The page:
Title: Yo Yo Girl
Author: Alex Foster
Word Count: 738
Warnings: Underage drinking
Rating: PG for implied adult themes
Summary: Sam never was very good at keeping promises. She figured she should feel bad about it, at least some of the bigger ones in life, but never did. Future fic.
Disclaimer: This story is based on characters and situations created and owned by Dan Schneider. No money is being made and no infringement is intended.
4. A relationship of mutual understanding or trust and agreement between people
Sam never was very good at keeping promises. She wondered if maybe she should feel bad about it, at least some of the bigger promises in life, but never did.
Carls would feel bad. The same girl that had broken hearts intentionally and unintentionally of nearly every boy and some girls at Ridgeway and later NYU would never give her word and then vanish for weeks at a time. Would never pretend she wasn't sorry.
He shouldn't indulge her, maybe there was a part of her that expected him to stop, but Freddie kept right on being his stupid self. Sure they threw the H word back and forth, as always, but even after all this time it was still code and they still knew what it really meant.
Freddie told her he hated it when she showed up at his apartment, bags in hand, looking for a place to stay for a couple of days or a month. They argued and shouted but it never escaped Sam's notice that he always had a box of fat cakes and more bacon than his delicate system could possibly handle waiting in the kitchen whenever she showed up.
It was a familiar dance by now. He would offer the couch and she would announce she was taking the bed instead. Being that same stupid self he had the gentlemanliness to act surprised when told he was welcome to share it.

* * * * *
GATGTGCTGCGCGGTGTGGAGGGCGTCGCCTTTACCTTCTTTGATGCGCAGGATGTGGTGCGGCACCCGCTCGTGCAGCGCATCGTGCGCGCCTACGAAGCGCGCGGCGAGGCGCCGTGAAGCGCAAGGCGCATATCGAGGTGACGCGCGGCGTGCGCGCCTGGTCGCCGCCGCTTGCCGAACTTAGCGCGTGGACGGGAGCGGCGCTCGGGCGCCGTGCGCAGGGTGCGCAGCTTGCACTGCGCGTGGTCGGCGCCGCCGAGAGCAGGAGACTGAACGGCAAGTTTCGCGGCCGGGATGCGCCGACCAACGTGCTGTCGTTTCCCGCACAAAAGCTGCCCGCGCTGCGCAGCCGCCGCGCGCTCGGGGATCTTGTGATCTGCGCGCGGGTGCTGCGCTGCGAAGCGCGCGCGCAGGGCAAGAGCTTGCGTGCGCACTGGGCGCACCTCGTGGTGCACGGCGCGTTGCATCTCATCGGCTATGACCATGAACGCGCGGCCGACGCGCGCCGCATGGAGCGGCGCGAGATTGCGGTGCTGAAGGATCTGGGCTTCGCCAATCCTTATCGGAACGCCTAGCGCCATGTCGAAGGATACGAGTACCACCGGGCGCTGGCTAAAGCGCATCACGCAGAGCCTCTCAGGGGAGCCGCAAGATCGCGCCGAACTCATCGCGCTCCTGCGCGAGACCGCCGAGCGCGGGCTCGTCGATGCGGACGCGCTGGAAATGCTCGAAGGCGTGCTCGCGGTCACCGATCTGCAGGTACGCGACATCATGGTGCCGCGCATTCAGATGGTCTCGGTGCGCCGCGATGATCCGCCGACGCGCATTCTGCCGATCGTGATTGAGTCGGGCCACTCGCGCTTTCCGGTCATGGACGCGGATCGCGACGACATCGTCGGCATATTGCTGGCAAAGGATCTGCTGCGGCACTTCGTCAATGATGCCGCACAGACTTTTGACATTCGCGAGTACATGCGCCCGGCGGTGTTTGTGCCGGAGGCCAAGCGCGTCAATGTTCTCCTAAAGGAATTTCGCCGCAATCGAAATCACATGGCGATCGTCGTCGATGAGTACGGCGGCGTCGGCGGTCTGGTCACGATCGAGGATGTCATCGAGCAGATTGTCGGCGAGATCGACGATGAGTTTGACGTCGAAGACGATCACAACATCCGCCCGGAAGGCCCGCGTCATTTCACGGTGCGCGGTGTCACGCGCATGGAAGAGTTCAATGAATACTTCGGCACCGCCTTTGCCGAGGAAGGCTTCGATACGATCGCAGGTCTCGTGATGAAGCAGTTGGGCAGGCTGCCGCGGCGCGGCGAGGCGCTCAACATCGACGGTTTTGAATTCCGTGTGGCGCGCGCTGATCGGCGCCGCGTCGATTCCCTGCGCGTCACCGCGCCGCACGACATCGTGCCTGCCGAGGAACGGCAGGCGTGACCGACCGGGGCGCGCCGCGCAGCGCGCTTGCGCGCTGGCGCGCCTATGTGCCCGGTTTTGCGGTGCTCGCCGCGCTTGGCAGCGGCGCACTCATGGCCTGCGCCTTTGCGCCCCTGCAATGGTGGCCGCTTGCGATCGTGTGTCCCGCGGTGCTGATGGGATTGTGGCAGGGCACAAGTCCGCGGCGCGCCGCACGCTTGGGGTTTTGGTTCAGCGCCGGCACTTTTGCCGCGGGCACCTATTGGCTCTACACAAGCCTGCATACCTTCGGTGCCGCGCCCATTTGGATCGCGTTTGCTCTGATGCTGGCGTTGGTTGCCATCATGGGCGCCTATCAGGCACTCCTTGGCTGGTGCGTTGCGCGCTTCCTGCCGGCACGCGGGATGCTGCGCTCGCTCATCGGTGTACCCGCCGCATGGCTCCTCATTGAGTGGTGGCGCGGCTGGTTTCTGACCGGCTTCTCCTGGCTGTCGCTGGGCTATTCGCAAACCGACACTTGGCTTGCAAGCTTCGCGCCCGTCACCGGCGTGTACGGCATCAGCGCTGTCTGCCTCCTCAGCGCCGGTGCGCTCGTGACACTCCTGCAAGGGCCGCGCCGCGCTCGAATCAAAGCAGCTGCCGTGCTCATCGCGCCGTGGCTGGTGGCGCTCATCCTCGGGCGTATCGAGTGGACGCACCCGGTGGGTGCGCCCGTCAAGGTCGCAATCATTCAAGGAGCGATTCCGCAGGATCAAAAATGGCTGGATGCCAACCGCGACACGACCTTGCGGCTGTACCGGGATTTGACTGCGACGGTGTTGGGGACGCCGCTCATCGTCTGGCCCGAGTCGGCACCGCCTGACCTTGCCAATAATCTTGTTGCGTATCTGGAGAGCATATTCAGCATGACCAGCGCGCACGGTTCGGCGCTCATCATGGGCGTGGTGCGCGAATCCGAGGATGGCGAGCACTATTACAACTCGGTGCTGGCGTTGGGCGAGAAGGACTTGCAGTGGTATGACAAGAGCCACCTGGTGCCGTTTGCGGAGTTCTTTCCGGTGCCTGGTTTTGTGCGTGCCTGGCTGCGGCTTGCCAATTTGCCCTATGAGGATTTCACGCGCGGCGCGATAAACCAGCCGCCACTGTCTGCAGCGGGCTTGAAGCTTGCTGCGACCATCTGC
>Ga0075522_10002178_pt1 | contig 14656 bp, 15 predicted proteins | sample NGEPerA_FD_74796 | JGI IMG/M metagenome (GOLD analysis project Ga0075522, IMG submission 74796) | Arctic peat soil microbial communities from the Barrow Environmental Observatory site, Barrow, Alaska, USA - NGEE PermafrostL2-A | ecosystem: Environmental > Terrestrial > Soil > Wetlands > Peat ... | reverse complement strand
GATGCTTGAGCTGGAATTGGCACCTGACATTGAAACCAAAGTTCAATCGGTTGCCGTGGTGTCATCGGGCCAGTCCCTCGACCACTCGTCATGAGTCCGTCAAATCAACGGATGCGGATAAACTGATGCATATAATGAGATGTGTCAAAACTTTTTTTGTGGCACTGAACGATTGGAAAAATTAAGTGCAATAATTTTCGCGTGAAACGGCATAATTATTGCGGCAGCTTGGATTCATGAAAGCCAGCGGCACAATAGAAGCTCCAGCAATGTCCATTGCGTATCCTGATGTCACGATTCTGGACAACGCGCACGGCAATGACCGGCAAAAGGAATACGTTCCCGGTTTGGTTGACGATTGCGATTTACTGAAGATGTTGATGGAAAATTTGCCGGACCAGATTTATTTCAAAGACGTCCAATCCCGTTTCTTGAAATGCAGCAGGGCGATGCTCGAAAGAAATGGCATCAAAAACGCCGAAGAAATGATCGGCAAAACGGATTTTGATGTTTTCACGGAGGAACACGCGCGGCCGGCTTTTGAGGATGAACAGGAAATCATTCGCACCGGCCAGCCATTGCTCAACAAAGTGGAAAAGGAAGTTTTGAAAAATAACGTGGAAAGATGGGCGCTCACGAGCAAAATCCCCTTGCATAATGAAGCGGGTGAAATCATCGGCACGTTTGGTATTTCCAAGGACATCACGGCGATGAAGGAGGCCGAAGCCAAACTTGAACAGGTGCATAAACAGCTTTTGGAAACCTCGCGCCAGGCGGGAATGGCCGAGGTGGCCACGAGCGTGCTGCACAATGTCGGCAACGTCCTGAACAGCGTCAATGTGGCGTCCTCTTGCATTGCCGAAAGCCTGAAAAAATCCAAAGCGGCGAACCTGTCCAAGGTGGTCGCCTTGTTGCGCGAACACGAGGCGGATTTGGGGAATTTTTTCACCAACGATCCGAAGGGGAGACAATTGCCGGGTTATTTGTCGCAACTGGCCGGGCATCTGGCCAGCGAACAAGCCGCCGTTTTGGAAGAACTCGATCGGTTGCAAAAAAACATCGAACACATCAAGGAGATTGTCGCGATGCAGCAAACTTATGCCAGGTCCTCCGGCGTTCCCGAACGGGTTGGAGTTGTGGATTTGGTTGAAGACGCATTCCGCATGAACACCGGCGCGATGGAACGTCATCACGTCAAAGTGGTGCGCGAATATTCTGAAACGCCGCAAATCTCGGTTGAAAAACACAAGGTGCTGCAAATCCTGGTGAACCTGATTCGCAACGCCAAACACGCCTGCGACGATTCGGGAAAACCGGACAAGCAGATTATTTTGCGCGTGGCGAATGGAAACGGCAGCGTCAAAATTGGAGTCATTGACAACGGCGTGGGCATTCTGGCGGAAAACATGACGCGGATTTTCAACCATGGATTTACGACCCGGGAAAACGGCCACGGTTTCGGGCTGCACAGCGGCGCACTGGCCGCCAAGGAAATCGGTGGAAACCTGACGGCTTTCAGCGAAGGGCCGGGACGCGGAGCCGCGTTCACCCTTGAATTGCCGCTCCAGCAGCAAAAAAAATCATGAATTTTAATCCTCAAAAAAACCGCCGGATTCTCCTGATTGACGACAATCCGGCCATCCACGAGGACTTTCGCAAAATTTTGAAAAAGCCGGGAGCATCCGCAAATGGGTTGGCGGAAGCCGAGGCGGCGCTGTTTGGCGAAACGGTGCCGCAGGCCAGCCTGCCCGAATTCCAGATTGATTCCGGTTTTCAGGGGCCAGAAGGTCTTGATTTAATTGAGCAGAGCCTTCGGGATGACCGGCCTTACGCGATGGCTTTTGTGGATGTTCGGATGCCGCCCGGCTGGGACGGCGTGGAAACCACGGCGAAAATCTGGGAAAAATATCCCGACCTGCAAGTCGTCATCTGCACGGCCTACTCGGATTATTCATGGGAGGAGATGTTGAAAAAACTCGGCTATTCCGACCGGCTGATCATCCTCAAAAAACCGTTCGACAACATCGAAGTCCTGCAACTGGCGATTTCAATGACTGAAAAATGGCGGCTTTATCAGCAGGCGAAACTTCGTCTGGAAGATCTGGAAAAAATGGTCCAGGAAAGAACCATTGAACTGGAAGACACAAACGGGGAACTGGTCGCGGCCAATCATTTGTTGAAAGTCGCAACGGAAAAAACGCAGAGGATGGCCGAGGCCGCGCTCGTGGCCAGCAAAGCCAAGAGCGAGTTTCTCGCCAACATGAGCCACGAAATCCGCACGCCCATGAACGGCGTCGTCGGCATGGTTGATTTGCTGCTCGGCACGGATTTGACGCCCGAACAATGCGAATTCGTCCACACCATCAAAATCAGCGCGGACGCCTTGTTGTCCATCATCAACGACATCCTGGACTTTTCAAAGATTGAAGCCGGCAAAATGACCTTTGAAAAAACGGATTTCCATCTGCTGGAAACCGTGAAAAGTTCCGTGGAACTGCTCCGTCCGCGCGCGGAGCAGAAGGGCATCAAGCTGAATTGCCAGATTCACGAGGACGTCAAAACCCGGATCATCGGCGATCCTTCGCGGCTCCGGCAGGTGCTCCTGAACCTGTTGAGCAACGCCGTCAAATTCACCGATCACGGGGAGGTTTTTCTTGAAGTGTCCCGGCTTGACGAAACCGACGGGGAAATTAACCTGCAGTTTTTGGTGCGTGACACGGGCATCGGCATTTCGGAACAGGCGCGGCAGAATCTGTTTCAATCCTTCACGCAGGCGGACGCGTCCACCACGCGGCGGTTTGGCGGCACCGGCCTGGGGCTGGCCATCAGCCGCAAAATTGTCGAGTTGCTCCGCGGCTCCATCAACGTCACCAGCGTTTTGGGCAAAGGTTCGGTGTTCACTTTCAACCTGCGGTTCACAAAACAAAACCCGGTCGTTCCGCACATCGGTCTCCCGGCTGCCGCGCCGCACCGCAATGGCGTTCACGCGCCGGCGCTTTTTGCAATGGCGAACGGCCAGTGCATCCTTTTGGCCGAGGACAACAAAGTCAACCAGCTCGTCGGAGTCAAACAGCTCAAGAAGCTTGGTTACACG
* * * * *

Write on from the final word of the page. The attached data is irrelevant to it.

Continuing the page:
Sam made sure never to stay too long. In her head she counted the days but refused to compare her time at Freddie's to the length of some of her mom's longest relationships. By her reasoning it should be worth a few extra days since they never used the R word.
Carly wasn't like her, unsurprisingly. Carls needed those words, clung to them, and would probably pluck them from the air and keep them pressed in a scrapbook if she could. When the three of them were together, Sam knew she could count on Freddie to share eye rolls with her at Carly's latest boyfriend and the dovey chiz they coated themselves in.
She figured he did it more to make fun of Carly's boyfriend rather than at the concept in general, but Sam knew to take what she could get. After all she'd seen his rather extensive collection of chick lit and knew he had an inner weakness for dovey.
She remembered long ago lying on freshly cut grass, basking in a dull buzz, and listening to Freddie trying to explain something about orbits to her. How some planets and moons crossed paths with each other but they were off by just enough that instead of colliding they actually stabilized each other, yanking each back into the proper alignment. She couldn't remember what he called it exactly, resolving or resonant maybe, but there was something about the analogy she liked. She'd never ever tell him so, but it was kind of…pretty.
Eventually Freddie would start to plan things with her, to talk about that new restaurant down the street he wanted to try, and it was all so relationshipy that her bare skin would shiver underneath his two thousand thread count sheets. When that happened she was sure to leave before morning. She'd pack her bags while he slept, take some gas money from his wallet, and vanish without a note.
Sam knew she should probably feel bad about it, at least after the second or third time. Promises were funny things, those spoken and those felt, but he couldn't really expect her to keep them if she never learned how. Carly could disapprove and tsk all she wanted, but she didn't really understand. Sam didn't really understand it either and she wasn't self-reflective enough to care or ask Freddie.
Maybe she was trying to see if there was a leaving and returning quota and one day he would just slam the door when she showed up looking for a place to stay. Growing up she had watched her mom's exes play that pity ditty more times than she could count. And with those examples fresh in her mind, Sam ran without looking back.
Fredward Benson was a stupid idiot though and never would slam the door in her face. They would yell and scrap and he would offer the couch. She hated him more than a little for that reason and often told him so. It was code and they both understood.